______________________________________ DTR developer Water                 700      ml Sodium hydroxide      18       g Potassium hydroxide   7        g Anhydrous sodium sulfite                       50       g 2-mercaptobenzoic acid                       1        g Uracil                10       g 2-methylaminoethanol  30       ml 5-phenyl-2-mercapto-1,3,4-oxadiazole                       0.1      g Potassium bromide     1        g Water to make up 1 l. Neutralizer Water                 600      ml Citric acid           10       g Sodium citrate        35       g Colloidal silica (20% solution)                       5        ml Ethylene glycol       5        ml Water to make up 1 l.______________________________________

Printing endurance was evaluated as follows: Each of samples for printing test was pasted on one sheet and this sheet was mounted on an offset printing machine, then applied with the following etch solution all over the surface and printing was run using the following damping solution. The printing endurance shown in Table 1 and Table 2 was evaluated in terms of the number of copies delivered before the printing had become impossible due to the occurrence of summing or partial disappearance of silver image.

The printing machine used was A.B.Dick 350CD (tradename for an offset printing machine supplied by A.B.Dick Co.).

______________________________________    Etch solution    Water                       600    ml    Isopropyl alcohol           400    ml    Ethylene glycol             50     g    3-mercapto-4-acetamido-5-n-heptyl-1,2,4-triazole                           1      g    Damping solution    o-Phosphoric acid           10     g    Nickel nitrate              5      g    Sodium nitrite              5      g    Ethylene glycol             100    g    Colloidal silica (20% solution)                           28     g    Water to make up 2 l.______________________________________

In the same manner as above, printing was also carried out using the samples for sensitometry. The lithographic printing plate B showed the high sensitivity of 2.5 times that of the lithographic printing plate A in terms of difference in sensitivity shown by the number of steps of wedge which received the printing ink while printing endurance of the samples for printing test was more than 10,000 copies for plate A and 6,000 for plate B.

Lithographic printing plates A and B were made using laser beam by a laser diode scanner, Ultra Setter (manufactured by Ultre Co. of U.S.A.) which emits light of 780 nm to find that not only the lithographic printing plate A, but also B could not provide satisfactory images under the condition of maximum output.

Next, lithographic printing plates were made in the same manner as in production of lithographic printing plate B except that the sensitizing dye (13) was used in an amount of 110 -3 mol (lithographic printing plate C), 2.710-4 mol (D) or 910-5 mol (E) for 1 mol of silver halide and the resulting samples were tested in the same manner as above.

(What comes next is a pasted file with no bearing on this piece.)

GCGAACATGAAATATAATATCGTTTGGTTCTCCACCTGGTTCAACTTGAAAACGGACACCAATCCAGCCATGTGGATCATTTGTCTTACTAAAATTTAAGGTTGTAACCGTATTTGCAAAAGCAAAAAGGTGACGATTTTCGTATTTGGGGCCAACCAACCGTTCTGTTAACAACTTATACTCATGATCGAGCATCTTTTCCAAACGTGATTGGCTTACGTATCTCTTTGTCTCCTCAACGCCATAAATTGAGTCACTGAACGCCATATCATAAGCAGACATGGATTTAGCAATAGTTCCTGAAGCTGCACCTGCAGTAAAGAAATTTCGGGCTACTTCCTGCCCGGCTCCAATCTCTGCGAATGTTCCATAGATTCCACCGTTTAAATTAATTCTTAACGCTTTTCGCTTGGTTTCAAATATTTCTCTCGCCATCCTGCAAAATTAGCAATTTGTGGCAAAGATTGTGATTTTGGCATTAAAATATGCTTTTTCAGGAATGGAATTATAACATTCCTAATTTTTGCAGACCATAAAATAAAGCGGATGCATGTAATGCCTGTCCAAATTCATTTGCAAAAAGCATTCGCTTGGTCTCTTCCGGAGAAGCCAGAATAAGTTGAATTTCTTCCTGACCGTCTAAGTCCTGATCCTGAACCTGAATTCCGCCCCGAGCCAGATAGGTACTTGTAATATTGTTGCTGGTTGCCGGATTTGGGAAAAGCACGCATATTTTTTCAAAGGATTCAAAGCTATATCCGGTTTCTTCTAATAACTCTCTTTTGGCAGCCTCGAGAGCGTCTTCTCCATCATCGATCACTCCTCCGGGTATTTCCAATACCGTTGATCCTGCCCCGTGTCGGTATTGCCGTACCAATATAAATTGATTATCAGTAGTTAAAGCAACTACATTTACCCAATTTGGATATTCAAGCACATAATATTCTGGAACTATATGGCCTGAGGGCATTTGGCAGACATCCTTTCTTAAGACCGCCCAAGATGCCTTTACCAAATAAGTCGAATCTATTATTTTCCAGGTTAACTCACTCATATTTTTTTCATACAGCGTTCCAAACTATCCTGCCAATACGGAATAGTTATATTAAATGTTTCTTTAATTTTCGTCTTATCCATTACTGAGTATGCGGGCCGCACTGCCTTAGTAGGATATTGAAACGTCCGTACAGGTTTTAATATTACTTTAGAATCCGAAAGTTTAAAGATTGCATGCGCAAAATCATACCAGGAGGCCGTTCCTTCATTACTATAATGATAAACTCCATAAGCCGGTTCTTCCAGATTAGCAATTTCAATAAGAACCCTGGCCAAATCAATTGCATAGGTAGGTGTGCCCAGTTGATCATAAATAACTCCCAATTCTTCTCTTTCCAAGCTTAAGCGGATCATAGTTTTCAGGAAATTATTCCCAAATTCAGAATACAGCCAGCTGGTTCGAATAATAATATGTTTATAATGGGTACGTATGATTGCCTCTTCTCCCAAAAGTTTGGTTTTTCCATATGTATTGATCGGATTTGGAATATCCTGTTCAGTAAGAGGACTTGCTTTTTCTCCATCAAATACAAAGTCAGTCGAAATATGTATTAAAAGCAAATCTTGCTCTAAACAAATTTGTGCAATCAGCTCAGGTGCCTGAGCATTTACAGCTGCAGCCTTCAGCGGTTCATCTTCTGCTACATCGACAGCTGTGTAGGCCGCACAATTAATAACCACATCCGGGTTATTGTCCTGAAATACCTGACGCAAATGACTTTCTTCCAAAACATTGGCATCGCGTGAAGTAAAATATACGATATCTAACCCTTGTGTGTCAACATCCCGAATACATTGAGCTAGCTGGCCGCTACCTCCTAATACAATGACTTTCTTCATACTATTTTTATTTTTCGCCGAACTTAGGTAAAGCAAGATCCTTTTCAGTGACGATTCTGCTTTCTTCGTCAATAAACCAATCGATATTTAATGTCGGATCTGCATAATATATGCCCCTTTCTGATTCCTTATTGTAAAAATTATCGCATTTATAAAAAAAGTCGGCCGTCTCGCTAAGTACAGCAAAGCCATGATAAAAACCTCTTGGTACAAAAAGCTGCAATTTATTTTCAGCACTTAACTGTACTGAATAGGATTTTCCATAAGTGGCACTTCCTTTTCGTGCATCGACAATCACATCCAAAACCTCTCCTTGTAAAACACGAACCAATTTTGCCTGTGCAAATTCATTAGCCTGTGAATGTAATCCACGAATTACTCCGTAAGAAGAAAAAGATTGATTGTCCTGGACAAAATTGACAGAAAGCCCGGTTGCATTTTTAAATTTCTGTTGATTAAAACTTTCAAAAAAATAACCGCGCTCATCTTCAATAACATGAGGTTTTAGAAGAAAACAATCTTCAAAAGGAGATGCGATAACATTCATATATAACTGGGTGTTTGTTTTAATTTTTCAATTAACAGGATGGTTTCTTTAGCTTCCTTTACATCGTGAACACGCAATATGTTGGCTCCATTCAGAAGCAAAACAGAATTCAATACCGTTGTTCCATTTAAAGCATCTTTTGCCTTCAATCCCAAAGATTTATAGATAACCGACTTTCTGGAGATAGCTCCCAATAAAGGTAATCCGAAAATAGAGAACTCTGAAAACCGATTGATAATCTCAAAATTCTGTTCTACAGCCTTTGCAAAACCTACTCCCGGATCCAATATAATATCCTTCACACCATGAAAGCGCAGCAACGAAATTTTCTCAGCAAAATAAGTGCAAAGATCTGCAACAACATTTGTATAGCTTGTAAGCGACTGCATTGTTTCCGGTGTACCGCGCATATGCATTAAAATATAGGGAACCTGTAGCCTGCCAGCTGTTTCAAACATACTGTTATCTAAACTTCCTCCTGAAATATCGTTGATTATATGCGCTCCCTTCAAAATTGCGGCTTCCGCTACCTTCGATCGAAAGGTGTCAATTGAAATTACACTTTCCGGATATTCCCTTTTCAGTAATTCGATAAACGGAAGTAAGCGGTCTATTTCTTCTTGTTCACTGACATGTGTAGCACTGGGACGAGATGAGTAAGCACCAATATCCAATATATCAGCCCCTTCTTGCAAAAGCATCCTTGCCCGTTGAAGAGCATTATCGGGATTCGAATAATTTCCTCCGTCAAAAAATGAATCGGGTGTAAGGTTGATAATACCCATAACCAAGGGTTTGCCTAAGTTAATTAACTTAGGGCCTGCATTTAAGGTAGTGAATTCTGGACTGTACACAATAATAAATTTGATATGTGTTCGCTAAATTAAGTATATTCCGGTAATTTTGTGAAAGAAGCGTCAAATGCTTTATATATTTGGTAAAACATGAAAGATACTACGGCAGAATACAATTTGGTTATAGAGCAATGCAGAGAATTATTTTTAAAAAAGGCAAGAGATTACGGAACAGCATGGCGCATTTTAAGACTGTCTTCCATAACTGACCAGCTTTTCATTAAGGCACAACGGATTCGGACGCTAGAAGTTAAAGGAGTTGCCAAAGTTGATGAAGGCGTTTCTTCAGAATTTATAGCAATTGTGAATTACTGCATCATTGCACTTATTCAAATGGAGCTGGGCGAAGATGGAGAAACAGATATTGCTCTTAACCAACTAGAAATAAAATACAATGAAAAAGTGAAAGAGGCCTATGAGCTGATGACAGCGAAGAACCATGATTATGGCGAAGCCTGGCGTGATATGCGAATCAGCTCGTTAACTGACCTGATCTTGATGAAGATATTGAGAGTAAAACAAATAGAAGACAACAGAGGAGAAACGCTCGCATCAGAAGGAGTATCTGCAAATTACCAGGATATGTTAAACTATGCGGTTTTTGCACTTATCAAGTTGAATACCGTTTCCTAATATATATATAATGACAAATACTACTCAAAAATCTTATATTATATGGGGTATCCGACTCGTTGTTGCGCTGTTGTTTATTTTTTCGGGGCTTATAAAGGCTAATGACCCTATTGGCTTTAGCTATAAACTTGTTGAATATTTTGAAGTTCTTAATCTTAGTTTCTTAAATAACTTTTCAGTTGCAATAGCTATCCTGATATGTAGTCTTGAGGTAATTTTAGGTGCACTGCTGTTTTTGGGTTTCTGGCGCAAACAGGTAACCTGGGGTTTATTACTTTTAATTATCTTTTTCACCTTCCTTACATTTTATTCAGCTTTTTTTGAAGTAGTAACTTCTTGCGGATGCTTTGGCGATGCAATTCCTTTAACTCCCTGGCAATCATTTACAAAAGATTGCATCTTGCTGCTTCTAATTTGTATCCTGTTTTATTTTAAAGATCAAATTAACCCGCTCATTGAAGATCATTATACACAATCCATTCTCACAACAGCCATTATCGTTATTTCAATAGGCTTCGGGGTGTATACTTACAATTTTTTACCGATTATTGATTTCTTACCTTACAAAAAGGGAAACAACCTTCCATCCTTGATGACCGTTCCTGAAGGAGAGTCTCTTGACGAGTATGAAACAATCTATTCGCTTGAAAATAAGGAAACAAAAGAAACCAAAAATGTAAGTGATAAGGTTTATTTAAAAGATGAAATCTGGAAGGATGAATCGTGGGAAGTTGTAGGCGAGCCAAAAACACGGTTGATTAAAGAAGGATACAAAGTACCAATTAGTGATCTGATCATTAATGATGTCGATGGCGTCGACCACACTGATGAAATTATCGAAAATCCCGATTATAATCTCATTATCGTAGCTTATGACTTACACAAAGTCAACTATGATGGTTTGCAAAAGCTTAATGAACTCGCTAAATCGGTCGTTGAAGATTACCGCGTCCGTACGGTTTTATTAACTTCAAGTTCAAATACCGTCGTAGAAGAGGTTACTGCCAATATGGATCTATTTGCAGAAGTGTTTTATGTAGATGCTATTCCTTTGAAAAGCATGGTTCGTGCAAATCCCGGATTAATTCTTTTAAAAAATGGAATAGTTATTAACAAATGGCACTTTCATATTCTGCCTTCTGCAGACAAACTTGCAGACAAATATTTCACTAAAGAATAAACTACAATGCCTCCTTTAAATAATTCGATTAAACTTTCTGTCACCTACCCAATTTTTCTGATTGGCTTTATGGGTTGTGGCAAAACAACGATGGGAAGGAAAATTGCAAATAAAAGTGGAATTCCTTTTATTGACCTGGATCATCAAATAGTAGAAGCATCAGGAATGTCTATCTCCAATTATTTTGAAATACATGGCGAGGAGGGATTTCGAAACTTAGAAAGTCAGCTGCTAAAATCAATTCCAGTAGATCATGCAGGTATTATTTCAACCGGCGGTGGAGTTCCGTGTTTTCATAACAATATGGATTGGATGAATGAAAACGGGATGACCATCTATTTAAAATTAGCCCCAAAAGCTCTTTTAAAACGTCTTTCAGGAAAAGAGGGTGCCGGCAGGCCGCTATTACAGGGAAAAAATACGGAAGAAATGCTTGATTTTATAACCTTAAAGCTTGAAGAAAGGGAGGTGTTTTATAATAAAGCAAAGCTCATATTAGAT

Relative sensitivity when sensitivity of lithographic printing plate A is assumed to be 100 and printing endurance are shown in Table 1.

              TABLE 1______________________________________Lithographic printing    Printing enduranceplate          Sensitivity                    (number of copies)______________________________________A              100       10,000 or moreB              250       6,000C              150       5,000D              500       8,000E              600       8,000______________________________________

Printing plates B-E were inferior to printing plate A in resolving power in contact exposure and besides were low in printing endurance as shown in Table 1. However, printing plates D and E could provide satisfactory images with exposure by Ultre Setter and had printing endurance of more than 10,000 copies and good resolving power.

EXAMPLE 2

Example 1 was repeated except that sensitizing dye (22) was used in place of sensitizing dye (13) to obtain the similar results to those of Example 1.

EXAMPLE 3

Example 1 was repeated except that sensitizing dye (2) was used in place of dye (13) to obtain the similar results to those of Example 1.

EXAMPLE 4

Lithographic printing plates were made in the same manner as in production of lithographic printing plate B in Example 1 except that the sensitizing dye (13) was added in an amount of 610-5 mol (lithographic printing plate F), 310-5 mol (G) or 110-5 mol (H) for 1 mol of silver halide and subjected to the same tests as in Example 1.

Printing plate F showed the similar results to those of printing plate E and printing plate G showed the similar results to those of printing plate D.

Printing plate H was similar to printing plate A in sensitivity and when reflectance of antihalation was increased to enhance sensitivity, printing endurance was conspicuously deteriorated.

EXAMPLE 5